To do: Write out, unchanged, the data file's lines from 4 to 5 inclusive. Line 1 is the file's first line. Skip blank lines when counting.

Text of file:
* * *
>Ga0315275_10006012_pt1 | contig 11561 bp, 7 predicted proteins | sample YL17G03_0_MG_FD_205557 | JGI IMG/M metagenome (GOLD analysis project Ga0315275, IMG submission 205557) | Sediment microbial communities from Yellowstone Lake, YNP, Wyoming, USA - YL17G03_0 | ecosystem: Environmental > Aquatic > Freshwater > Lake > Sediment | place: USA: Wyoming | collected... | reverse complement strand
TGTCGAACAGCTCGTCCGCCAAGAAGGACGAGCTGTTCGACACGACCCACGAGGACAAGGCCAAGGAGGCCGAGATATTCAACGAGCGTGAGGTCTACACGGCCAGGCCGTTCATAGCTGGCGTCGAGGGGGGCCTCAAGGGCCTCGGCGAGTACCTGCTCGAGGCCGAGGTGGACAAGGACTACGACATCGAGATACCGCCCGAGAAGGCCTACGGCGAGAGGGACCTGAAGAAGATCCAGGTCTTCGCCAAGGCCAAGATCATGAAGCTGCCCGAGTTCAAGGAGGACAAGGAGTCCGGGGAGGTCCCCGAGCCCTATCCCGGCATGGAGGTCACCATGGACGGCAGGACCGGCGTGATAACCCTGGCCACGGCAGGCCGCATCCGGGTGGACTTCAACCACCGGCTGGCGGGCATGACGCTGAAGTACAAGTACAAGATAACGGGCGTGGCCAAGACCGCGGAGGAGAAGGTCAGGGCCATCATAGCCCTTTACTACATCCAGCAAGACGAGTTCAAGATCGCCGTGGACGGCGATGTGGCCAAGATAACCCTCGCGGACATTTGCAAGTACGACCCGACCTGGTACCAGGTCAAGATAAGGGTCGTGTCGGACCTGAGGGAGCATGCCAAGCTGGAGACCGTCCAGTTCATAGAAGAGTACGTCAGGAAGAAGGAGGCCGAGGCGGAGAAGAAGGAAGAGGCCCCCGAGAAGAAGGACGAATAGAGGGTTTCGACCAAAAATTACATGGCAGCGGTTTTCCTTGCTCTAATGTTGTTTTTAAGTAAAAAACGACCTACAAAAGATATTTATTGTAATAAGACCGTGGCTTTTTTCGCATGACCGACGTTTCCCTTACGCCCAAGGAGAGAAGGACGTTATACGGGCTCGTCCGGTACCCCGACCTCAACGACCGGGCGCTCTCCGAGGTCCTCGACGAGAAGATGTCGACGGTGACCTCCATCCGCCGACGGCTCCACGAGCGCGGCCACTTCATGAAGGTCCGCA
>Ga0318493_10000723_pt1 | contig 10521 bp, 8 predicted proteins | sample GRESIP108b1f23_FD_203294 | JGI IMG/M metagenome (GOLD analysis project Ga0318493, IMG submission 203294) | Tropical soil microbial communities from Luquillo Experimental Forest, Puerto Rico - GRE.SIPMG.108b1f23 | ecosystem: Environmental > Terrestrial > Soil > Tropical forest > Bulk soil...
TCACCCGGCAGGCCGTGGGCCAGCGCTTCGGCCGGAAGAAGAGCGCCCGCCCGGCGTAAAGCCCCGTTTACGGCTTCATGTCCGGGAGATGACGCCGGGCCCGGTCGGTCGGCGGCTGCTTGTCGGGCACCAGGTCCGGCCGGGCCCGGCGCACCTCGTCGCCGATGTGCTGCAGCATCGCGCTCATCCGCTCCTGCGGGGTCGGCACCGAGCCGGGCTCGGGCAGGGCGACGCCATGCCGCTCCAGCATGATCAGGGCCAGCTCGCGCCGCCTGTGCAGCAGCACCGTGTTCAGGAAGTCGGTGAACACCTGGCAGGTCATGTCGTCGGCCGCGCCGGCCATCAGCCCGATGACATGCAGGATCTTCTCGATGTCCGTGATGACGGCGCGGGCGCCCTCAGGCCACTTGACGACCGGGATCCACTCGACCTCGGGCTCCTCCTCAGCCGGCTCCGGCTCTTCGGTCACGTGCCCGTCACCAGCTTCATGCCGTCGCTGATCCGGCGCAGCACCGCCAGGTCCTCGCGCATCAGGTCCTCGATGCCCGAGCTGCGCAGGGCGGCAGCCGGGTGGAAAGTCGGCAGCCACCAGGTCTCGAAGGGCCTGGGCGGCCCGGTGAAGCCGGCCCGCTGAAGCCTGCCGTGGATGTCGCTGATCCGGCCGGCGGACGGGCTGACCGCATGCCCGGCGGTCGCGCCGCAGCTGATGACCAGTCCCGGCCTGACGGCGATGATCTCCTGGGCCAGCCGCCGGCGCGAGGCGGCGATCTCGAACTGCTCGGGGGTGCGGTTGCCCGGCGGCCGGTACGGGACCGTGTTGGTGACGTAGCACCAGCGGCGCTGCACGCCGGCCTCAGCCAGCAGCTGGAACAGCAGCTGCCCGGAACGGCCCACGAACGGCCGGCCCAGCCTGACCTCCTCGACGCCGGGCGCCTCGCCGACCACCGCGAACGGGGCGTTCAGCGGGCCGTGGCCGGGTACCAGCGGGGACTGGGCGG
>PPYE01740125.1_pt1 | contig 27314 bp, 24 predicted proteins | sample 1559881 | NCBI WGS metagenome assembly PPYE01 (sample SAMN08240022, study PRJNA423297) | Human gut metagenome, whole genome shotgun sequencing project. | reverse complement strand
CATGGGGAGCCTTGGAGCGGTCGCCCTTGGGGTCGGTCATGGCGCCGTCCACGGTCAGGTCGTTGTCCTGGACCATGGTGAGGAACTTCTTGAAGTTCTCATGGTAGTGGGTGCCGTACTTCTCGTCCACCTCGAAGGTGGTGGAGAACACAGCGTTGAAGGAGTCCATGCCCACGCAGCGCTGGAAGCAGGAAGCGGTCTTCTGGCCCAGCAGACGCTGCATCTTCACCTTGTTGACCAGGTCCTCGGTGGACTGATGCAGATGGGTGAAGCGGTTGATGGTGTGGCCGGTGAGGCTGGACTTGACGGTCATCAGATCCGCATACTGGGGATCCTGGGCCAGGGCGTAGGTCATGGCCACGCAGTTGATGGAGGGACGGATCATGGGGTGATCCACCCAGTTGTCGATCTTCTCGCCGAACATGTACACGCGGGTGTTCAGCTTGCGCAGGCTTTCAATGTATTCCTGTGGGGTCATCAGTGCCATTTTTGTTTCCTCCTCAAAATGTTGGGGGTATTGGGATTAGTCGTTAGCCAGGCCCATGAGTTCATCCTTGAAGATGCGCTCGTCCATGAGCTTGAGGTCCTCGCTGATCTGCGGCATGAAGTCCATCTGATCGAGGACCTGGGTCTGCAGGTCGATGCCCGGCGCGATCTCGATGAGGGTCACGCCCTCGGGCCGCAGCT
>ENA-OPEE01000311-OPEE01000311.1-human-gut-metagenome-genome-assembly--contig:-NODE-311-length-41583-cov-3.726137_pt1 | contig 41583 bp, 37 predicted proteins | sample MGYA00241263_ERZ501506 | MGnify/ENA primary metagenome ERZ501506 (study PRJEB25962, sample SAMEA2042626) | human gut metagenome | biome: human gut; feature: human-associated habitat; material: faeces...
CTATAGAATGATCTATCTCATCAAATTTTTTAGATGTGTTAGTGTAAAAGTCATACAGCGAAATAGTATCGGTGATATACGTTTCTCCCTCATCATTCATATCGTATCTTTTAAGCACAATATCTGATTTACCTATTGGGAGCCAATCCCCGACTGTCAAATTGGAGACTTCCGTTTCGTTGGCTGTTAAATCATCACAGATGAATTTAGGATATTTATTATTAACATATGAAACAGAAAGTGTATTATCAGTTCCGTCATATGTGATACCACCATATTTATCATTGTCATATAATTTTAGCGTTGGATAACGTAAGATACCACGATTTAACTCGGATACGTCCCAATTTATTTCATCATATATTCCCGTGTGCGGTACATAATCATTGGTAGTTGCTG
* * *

TCACCCGGCAGGCCGTGGGCCAGCGCTTCGGCCGGAAGAAGAGCGCCCGCCCGGCGTAAAGCCCCGTTTACGGCTTCATGTCCGGGAGATGACGCCGGGCCCGGTCGGTCGGCGGCTGCTTGTCGGGCACCAGGTCCGGCCGGGCCCGGCGCACCTCGTCGCCGATGTGCTGCAGCATCGCGCTCATCCGCTCCTGCGGGGTCGGCACCGAGCCGGGCTCGGGCAGGGCGACGCCATGCCGCTCCAGCATGATCAGGGCCAGCTCGCGCCGCCTGTGCAGCAGCACCGTGTTCAGGAAGTCGGTGAACACCTGGCAGGTCATGTCGTCGGCCGCGCCGGCCATCAGCCCGATGACATGCAGGATCTTCTCGATGTCCGTGATGACGGCGCGGGCGCCCTCAGGCCACTTGACGACCGGGATCCACTCGACCTCGGGCTCCTCCTCAGCCGGCTCCGGCTCTTCGGTCACGTGCCCGTCACCAGCTTCATGCCGTCGCTGATCCGGCGCAGCACCGCCAGGTCCTCGCGCATCAGGTCCTCGATGCCCGAGCTGCGCAGGGCGGCAGCCGGGTGGAAAGTCGGCAGCCACCAGGTCTCGAAGGGCCTGGGCGGCCCGGTGAAGCCGGCCCGCTGAAGCCTGCCGTGGATGTCGCTGATCCGGCCGGCGGACGGGCTGACCGCATGCCCGGCGGTCGCGCCGCAGCTGATGACCAGTCCCGGCCTGACGGCGATGATCTCCTGGGCCAGCCGCCGGCGCGAGGCGGCGATCTCGAACTGCTCGGGGGTGCGGTTGCCCGGCGGCCGGTACGGGACCGTGTTGGTGACGTAGCACCAGCGGCGCTGCACGCCGGCCTCAGCCAGCAGCTGGAACAGCAGCTGCCCGGAACGGCCCACGAACGGCCGGCCCAGCCTGACCTCCTCGACGCCGGGCGCCTCGCCGACCACCGCGAACGGGGCGTTCAGCGGGCCGTGGCCGGGTACCAGCGGGGACTGGGCGG
>PPYE01740125.1_pt1 | contig 27314 bp, 24 predicted proteins | sample 1559881 | NCBI WGS metagenome assembly PPYE01 (sample SAMN08240022, study PRJNA423297) | Human gut metagenome, whole genome shotgun sequencing project. | reverse complement strand